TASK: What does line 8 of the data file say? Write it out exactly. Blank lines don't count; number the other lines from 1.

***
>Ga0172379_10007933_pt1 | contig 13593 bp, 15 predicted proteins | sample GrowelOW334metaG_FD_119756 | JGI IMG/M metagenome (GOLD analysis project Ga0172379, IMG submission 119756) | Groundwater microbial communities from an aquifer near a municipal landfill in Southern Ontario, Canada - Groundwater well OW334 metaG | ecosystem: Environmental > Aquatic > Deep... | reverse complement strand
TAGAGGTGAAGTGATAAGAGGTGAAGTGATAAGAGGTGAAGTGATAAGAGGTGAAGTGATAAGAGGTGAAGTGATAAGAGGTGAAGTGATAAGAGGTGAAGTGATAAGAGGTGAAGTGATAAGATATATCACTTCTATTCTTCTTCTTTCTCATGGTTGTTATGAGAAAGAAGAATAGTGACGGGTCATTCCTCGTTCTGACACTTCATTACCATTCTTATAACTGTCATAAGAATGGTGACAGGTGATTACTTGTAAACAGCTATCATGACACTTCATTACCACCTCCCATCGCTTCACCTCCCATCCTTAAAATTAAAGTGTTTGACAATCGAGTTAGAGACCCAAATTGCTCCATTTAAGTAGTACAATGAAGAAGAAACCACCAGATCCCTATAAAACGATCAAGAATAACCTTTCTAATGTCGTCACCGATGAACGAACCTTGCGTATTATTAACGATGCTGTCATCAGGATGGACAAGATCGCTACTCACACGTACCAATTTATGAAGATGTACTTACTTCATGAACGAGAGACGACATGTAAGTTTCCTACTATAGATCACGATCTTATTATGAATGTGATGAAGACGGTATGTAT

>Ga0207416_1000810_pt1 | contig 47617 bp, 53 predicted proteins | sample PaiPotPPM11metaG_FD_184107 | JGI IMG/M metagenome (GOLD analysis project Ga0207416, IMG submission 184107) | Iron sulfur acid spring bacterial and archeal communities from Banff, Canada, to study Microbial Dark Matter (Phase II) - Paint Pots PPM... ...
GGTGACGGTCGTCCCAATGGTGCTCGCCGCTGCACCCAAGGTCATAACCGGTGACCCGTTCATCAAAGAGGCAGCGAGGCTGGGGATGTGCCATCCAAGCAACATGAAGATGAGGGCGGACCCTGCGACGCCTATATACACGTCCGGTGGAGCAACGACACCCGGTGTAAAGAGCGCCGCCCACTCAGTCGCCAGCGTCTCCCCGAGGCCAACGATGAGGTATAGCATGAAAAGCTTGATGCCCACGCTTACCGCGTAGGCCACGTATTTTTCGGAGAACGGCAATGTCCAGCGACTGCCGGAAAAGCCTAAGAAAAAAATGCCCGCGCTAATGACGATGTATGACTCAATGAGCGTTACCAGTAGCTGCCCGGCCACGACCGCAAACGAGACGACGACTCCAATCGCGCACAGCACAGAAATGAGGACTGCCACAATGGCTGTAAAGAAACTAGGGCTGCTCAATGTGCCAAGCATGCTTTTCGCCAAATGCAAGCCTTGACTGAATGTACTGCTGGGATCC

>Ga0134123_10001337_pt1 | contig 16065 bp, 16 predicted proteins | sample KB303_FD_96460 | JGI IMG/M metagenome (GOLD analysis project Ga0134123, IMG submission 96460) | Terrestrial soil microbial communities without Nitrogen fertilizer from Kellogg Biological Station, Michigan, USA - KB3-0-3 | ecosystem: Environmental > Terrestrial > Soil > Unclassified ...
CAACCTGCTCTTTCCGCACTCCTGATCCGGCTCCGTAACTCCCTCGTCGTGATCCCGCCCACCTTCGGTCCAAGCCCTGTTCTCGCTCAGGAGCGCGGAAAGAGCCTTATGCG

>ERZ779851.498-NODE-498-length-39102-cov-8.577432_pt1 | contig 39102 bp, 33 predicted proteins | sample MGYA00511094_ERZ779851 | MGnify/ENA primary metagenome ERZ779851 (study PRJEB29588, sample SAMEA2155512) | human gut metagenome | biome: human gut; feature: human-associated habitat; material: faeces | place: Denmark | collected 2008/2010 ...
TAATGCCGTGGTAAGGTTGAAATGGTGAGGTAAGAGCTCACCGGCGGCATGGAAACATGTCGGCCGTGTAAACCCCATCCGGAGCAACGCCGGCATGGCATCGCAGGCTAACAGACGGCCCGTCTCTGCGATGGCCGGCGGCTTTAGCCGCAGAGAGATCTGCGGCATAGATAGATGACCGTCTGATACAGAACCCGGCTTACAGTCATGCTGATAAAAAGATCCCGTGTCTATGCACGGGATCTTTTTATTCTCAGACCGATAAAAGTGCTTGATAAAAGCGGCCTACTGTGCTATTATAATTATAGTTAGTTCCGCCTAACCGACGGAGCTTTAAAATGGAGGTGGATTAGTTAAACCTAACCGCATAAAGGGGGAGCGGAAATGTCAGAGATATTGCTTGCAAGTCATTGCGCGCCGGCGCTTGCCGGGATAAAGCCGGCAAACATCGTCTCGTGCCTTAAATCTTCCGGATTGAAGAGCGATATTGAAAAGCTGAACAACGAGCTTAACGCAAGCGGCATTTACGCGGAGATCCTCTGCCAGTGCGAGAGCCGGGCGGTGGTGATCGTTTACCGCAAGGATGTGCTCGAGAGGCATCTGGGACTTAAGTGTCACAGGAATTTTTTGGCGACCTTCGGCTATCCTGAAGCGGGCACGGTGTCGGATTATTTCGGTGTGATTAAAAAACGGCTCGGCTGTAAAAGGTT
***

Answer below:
TAATGCCGTGGTAAGGTTGAAATGGTGAGGTAAGAGCTCACCGGCGGCATGGAAACATGTCGGCCGTGTAAACCCCATCCGGAGCAACGCCGGCATGGCATCGCAGGCTAACAGACGGCCCGTCTCTGCGATGGCCGGCGGCTTTAGCCGCAGAGAGATCTGCGGCATAGATAGATGACCGTCTGATACAGAACCCGGCTTACAGTCATGCTGATAAAAAGATCCCGTGTCTATGCACGGGATCTTTTTATTCTCAGACCGATAAAAGTGCTTGATAAAAGCGGCCTACTGTGCTATTATAATTATAGTTAGTTCCGCCTAACCGACGGAGCTTTAAAATGGAGGTGGATTAGTTAAACCTAACCGCATAAAGGGGGAGCGGAAATGTCAGAGATATTGCTTGCAAGTCATTGCGCGCCGGCGCTTGCCGGGATAAAGCCGGCAAACATCGTCTCGTGCCTTAAATCTTCCGGATTGAAGAGCGATATTGAAAAGCTGAACAACGAGCTTAACGCAAGCGGCATTTACGCGGAGATCCTCTGCCAGTGCGAGAGCCGGGCGGTGGTGATCGTTTACCGCAAGGATGTGCTCGAGAGGCATCTGGGACTTAAGTGTCACAGGAATTTTTTGGCGACCTTCGGCTATCCTGAAGCGGGCACGGTGTCGGATTATTTCGGTGTGATTAAAAAACGGCTCGGCTGTAAAAGGTT